Jones' departure throws Hawaii program into chaos

HONOLULU -- Six days after concluding its finest football
season in history, the University of Hawaii's football program was
thrown into chaos with the departure of coach June Jones and the
expected resignation of athletics director Herman Frazier.

Jones, who in nine years at Hawaii transformed college
football's doormat to a big bowl contender, agreed Monday to a
5-year deal worth about $2 million per year to coach at SMU.

Everyone from football fans to the governor greeted the news
with shock, sadness and frustration. Many blamed the departure on
Frazier, who waited until the final days to get into serious
contract negotiations with Jones.

Frazier's resignation was expected to be announced at a press
conference Tuesday. Frazier, who is under contract at $250,000
annually until 2010, was unavailable for comment.

"Was the ball dropped? Definitely. Is director Frazier to
blame? I believe so," said state Rep. K. Mark Takai, who led a
legislative briefing in May regarding concerns with the athletics
program. "I don't think that the athletics program can function
now with Frazier at the helm. Changes are going to have to be

Takai said he was "terribly disappointed" because Jones'
contract could have been addressed much earlier.

University of Hawaii President David McClain acknowledged the
school could have been more aggressive and timely.

"I also want to apologize to our fans and all of Hawaii for
matters getting to this stage in the first place," he said.
"Exceptional performance deserves exceptional recognition and your
university was slow to step up. That won't happen again."

McClain wouldn't elaborate on Tuesday's announcement on the
future of Frazier, who has been at Hawaii since 2002. But when
asked what he expected in his athletics director in the future,
McClain responded, "just what's in the athletic director's
employment agreement."

"Get your coaches contracted in a timely fashion and if you've
got a good coach, you take extra attention to make sure you hold on
to him," he said.

Frazier was grilled by Takai during a legislative hearing in
May, shortly after quarterback Colt Brennan complained to reporters
about substandard athletic facilities.

Frazier had also been under fire for filling the 2007 football
schedule with two Football Championship Subdivision teams and the
handling of men's basketball coach Riley Wallace's departure after
20 years with the school. Frazier recently was criticized for not
accepting the full allotment of Sugar Bowl tickets, creating a
major ticket shortage.

"My focus as your president is to keep the drama on the
athletic field and in the stadium, where it belongs, and not at the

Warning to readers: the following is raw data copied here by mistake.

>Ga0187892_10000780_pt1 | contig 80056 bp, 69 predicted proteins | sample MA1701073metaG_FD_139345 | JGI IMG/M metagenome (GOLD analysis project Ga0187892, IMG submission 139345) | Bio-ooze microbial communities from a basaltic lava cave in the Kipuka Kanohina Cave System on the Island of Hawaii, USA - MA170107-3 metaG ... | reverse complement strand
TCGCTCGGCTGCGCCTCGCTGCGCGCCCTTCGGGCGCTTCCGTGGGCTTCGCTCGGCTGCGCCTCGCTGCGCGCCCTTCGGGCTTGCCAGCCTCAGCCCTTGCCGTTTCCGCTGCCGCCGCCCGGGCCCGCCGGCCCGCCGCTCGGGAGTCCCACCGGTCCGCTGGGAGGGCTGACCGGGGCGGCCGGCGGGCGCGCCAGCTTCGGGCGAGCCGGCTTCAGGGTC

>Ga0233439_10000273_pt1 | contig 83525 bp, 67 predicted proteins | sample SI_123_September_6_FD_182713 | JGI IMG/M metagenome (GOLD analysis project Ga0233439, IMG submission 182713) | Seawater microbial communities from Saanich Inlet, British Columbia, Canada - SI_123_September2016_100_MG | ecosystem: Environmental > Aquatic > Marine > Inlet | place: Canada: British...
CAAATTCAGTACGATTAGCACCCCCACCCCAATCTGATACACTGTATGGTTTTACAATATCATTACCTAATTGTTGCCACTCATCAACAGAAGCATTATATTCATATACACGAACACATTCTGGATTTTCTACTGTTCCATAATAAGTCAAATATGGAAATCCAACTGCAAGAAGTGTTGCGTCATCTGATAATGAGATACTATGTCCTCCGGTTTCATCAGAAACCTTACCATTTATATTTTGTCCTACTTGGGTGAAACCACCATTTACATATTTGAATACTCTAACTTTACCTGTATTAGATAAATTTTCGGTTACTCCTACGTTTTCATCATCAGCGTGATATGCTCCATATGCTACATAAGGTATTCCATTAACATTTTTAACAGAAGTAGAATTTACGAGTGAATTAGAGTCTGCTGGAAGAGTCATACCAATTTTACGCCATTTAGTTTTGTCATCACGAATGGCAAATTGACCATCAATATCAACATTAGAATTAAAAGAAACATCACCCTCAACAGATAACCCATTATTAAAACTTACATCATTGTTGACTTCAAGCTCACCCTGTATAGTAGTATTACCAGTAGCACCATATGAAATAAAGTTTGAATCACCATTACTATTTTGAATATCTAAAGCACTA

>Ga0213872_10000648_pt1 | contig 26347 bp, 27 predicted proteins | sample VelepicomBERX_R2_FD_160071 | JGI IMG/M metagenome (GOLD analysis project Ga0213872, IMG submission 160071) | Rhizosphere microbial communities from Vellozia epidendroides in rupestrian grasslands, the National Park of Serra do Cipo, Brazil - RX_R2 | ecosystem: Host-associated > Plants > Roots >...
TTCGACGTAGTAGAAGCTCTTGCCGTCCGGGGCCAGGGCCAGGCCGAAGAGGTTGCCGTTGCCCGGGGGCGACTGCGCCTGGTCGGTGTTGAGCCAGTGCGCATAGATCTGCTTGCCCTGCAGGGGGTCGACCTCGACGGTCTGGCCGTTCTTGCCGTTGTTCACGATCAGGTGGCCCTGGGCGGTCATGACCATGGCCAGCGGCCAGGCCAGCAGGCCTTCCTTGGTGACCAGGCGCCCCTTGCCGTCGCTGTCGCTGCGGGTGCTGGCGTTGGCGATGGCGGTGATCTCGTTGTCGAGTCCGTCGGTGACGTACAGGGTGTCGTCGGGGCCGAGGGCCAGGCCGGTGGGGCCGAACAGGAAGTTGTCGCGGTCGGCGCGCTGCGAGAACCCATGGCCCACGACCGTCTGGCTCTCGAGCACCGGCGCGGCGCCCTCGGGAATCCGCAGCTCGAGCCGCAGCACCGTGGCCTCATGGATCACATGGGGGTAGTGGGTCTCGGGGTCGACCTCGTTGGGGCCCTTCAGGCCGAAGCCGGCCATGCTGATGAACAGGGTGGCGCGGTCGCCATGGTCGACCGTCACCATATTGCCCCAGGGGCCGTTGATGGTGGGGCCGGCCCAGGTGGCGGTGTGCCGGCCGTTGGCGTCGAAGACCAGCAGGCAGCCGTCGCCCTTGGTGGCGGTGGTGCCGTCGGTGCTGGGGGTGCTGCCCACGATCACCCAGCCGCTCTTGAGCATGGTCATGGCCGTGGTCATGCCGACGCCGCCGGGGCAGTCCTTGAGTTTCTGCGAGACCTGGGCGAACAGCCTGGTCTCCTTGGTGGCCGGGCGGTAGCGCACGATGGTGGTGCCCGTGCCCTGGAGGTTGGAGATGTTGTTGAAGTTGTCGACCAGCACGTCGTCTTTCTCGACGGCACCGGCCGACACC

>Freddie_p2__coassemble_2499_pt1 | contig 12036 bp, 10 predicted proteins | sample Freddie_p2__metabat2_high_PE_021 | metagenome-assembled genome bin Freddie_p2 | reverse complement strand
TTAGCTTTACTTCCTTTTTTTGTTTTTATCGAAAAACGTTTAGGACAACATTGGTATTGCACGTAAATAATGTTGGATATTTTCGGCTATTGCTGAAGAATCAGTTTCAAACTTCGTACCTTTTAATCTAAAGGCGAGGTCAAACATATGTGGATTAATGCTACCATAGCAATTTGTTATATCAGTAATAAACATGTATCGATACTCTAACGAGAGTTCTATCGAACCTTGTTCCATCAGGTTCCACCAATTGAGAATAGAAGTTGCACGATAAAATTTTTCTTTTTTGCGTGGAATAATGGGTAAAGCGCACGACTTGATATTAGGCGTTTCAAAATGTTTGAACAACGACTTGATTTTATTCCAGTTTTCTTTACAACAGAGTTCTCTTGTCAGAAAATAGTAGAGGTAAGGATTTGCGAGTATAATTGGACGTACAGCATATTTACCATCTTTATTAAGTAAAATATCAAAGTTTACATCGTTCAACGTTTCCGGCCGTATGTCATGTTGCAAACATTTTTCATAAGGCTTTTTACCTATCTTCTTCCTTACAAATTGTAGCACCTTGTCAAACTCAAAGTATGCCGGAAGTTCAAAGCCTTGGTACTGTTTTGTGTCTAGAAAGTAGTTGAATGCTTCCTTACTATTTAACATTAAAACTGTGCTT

ticket window, or in contract negotiations," McClain said.

McClain and Gov. Linda Lingle made last-minute pitches to keep
Jones in Hawaii, where he compiled a 76-41 record, including 4-2 in
bowl games. Jones led the Warriors to an unbeaten regular season
and a berth in the Sugar Bowl, where Hawaii was routed by Georgia
41-10 on Jan. 1.

The game was supposed to be a major step for the program and a
catalyst for change, especially with facilities, which was one of
the reasons Jones left. Jones also will be getting a big pay hike,
more than doubling his $800,000 annual base salary at Hawaii.

Now, Jones is packing up for Texas, along with his run-and-shoot
offense and most of his assistants.

"We gave it our best shot," McClain said.

He said a search for a new coach would commence immediately and
wouldn't comment on any possible candidates.

However, in a letter to friends, Jones has mentioned several
possible successors with local ties. They include New York Giants
offensive coordinator Kevin Gilbride, Tennessee Titans offensive
coordinator Norm Chow, San Jose State coach Dick Tomey, Texas
assistant coach Duane Akina and Hawaii linebackers coach Cal Lee.

Hawaii offered Jones $1.6 million annually, according to his
agent Leigh Steinberg. School officials also promised improvements,
from facilities to the recruiting budget.

McClain said Jones ultimately wanted a new challenge with
tremendous upside and financial support from a private university.
Family was also a possible consideration.

"In our community, June's a rock star," McClain said. "In a
Dallas environment, June is going to be a little more anonymous.
Maybe that will give him a little more time with his family."

Don Murphy, a close friend of Jones and past president of the Na
Koa football booster club, spoke to the coach hours before the

"It tore him apart," Murphy said. "That's what we have to
look at. Why would somebody leave when he loves it here so much? He
struggled with this thing for a long time. You can't blame him."

Murphy said the coach was excited about taking over a team that
finished 1-11. Hawaii had lost 18 straight when Jones took over in

"He said it's very similar to Hawaii when he got here, but the
facilities are better in Texas," Murphy said. "If he needs to get
knee braces for his offensive line, it won't take six months and he
won't have to go through the procurement process."

Jones had repeatedly expressed his frustrations over the
facilities at Hawaii. He also complained, in a recent letter to
friends, about the last-minute push by the school, spurred by the
interest by Southern Methodist University in Dallas.

Murphy said Jones' departure is a great loss for the school and
the community.

"He's put us on the map, football wise. Nine years ago, people
were laughing at us. We were 0-12 and a joke," he said. "Now,
we're BCS."